PINELLAS COUNTY, Fla. — An Indiana woman who says she's the ex-girlfriend of the gunman who stormed a SunTrust Bank in Sebring killing 5 women, tells TV station WSBT in South Bend that the suspected shooter was fascinated with the idea of killing. She says that when she tried to warn people, no one believed or would listen to her.
It's not clear who she reportedly warned, but deputies and psychiatrists are teaming up to make sure you know what red flags to look for and how to report them to authorities.
Walter Afield, a Tampa psychiatrist of 57 years, says red flags commonly foreshadow violence, but friends or family members are sometimes scared to get their loved one help.
“At this point, your life may be on the line. You ought to say something is not right here and get help,” Afield explained.
Too often, those warning signs are overlooked.
According to F.B.I. crime statistics, nearly two-thirds of mass shooters have a history of abuse or bullying and more than half discuss the idea of committing a violent act with someone else.
The top 3 red flags are:
- Someone talking about or posting their plans to kill others on social media.
- Attempting suicide
- Someone making odd comments about violence.
Afield says when in doubt, trust your intuition.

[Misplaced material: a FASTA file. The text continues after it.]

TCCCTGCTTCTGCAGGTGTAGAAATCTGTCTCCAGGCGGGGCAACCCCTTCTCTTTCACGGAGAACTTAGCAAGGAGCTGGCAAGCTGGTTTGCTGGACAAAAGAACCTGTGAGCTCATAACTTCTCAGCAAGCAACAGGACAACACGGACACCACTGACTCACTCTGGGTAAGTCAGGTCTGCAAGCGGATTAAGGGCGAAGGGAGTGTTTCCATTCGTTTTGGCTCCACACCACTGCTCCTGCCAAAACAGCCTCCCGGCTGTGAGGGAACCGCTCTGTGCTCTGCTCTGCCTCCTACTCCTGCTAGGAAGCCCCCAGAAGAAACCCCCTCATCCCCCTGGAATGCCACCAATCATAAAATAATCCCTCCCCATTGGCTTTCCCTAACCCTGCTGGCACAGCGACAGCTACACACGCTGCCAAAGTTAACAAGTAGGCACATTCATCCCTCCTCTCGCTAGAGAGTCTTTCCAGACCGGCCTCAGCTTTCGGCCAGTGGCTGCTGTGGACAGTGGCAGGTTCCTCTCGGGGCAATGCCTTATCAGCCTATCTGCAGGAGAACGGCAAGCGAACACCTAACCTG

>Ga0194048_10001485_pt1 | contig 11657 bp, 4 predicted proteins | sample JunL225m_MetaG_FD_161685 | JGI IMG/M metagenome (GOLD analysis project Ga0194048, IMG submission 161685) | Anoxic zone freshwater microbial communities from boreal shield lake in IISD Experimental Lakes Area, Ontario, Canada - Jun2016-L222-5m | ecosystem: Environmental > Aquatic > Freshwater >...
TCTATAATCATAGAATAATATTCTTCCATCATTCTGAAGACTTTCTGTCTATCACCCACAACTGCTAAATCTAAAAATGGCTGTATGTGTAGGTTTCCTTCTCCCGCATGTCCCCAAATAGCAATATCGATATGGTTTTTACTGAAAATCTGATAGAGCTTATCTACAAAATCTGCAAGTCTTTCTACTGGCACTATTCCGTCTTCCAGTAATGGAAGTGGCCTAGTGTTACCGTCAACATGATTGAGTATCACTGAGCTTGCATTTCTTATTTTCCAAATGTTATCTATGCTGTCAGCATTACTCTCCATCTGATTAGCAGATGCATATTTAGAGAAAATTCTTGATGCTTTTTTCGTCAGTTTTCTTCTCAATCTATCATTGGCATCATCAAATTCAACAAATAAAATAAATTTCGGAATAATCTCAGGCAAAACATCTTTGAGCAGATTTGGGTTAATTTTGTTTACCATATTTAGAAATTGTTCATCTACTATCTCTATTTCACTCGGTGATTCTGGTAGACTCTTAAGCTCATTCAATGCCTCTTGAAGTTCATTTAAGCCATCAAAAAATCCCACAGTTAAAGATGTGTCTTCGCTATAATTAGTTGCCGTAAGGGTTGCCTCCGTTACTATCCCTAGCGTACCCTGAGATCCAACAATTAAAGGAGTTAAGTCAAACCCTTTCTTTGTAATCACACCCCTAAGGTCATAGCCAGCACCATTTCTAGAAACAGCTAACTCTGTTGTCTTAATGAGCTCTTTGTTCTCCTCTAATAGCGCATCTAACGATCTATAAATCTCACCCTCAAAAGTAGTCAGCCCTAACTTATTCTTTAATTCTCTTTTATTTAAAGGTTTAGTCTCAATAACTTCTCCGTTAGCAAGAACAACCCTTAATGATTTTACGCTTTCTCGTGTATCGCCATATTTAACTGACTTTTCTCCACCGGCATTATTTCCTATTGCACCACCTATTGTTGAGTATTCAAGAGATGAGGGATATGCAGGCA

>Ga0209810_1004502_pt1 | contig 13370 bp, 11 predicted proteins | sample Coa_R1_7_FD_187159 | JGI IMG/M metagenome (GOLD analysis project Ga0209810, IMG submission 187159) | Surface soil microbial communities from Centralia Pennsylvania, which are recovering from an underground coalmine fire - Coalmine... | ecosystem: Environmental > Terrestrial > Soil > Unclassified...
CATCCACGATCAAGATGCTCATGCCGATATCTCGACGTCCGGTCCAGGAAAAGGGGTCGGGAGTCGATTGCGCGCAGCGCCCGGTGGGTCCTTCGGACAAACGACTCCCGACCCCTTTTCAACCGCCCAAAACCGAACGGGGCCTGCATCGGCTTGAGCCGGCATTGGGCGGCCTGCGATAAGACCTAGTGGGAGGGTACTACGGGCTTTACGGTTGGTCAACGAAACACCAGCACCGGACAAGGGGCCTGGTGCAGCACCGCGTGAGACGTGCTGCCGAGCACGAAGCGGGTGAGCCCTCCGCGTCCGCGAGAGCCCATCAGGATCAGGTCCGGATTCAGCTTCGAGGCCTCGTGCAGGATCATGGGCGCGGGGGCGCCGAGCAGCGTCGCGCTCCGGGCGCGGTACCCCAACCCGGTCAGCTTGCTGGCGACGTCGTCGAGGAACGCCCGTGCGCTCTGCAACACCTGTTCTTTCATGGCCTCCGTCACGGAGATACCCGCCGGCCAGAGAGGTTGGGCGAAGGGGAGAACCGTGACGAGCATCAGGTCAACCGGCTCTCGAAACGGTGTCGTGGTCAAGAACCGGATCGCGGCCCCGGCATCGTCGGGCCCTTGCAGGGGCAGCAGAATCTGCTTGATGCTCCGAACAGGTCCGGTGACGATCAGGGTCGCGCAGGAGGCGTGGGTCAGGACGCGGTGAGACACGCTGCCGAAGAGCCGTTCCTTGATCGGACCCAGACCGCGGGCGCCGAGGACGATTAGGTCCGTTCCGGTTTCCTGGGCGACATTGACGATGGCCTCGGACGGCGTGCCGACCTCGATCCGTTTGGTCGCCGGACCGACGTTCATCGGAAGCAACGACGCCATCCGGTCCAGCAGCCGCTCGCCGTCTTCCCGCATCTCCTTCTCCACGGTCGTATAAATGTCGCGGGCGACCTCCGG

“If your gut says it doesn’t feel right, call someone. That’s the best you can do,” he added.
Your very first call about suspicious behavior should be to law enforcement.
Spencer Gross works in the public information office at the Pinellas County Sheriff’s Office and says they take calls about red flags very seriously.
"However insignificant they think it is, it’s important they report it to us and we investigate it,” Gross said.
Once you call, officers or deputies can do a “threat assessment," which entails interviews, social media checks and a search for other violent indicators. If someone is threatening gun violence, detectives can file a risk protection order to hold their weapons.
“A lot of times we don’t know how serious this person is when they make those threats, so it’s our job to determine that,” Gross elaborated.
Deputies stress that a single call can save lives.
"It can help us get ahead of a potentially dangerous situation," Gross reiterated.